Enhancing Your Professional Etiquette

The success of your career or business is affected by your professionalism in the workplace and how you interact with others. Enhancing your professional etiquette can help you be more confident and polished. Here are some strategies for enhancing your professional etiquette.

1- Pay attention to how you dress
Many years ago, you’d hear people say, “dress for the position to aspire to hold”. However, with today’s relaxed casual work environments, it’s sometimes hard to figure out what is acceptable and what’s not. Check your companies dress code and be sure you are in compliance. Business casual typically does not mean tee shirts and jeans. In some companies, the dress code may allow for a more relaxed style. When in doubt, ask.

2- Use cubicle manners
Many work places have cubicles or an open concept work environment. Using cubicle manners such as avoid entering someone’s workspace unless invited, not interrupting when someone is on the phone, not entering conversations from the other side of the wall, and lowering the volume on music, screen savers and your cell phone will help maintain positive relationships with co-workers.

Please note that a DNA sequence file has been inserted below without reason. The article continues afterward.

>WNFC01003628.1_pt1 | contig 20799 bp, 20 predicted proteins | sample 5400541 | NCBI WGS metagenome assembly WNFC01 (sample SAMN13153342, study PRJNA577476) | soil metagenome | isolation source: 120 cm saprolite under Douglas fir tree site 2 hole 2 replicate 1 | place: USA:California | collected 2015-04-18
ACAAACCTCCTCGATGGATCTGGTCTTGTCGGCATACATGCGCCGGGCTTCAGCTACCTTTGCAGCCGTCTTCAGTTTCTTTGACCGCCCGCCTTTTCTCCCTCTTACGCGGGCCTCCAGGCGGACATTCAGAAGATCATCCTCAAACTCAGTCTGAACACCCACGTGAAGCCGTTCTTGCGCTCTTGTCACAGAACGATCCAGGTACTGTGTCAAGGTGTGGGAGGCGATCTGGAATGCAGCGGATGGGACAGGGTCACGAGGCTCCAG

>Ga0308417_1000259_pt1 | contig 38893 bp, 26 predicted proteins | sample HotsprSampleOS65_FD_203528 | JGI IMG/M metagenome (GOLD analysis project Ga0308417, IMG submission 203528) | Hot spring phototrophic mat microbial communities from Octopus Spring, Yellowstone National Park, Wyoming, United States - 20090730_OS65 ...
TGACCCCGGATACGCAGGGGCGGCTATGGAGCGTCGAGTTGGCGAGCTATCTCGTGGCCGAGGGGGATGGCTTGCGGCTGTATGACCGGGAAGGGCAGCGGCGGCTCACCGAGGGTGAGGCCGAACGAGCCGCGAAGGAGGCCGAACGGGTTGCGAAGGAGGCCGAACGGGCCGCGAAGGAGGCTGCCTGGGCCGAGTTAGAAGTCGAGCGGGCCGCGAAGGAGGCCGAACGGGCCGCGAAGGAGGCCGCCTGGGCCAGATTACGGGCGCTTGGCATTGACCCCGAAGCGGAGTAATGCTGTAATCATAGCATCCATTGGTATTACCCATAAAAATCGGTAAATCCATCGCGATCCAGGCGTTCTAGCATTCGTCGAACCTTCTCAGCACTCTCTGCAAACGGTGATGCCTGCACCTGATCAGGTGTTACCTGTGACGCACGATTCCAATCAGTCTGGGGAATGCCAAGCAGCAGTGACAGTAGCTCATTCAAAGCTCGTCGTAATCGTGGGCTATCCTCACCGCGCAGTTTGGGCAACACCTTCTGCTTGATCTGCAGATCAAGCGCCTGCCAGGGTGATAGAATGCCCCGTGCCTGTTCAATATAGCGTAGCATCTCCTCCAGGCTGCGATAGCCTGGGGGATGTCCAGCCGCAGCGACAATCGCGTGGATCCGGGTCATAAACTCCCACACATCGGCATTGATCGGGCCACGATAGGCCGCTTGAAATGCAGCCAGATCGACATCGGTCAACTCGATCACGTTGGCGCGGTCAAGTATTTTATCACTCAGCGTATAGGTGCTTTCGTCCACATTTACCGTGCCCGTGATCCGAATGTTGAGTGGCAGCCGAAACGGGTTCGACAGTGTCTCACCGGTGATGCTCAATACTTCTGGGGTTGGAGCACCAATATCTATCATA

3- Watch your handshake
A handshake can speak a thousand words! Here’s what makes a perfect business handshake:
Shake with a firm grip, smile and make eye contact with the person who’s hand you are shaking. As a general rule, a handshake should be 2-3 seconds and is appropriate to do with a both a woman or man. It’s ok to be the first one to extend your hand.

4- Keep workspace décor simple
It’s best if workspace décor is a balance of your personal and professional image. Your work space can add or detract from your professionalism, so choose wisely. Keep in mind who’ll be seeing your office. If you’re workspace is in a high traffic area, you’ll need to be more discrete. Less is always better. A few items that will inspire and motivate you are better than hundreds of items that look like clutter.

5- Be a good listener
Listen to others at work without interrupting, both in person and on the phone. Give others the opportunity to state their opinions, without butting in or judging. When you respect other people by allowing them to finish what they have to say, you build stronger work relationships.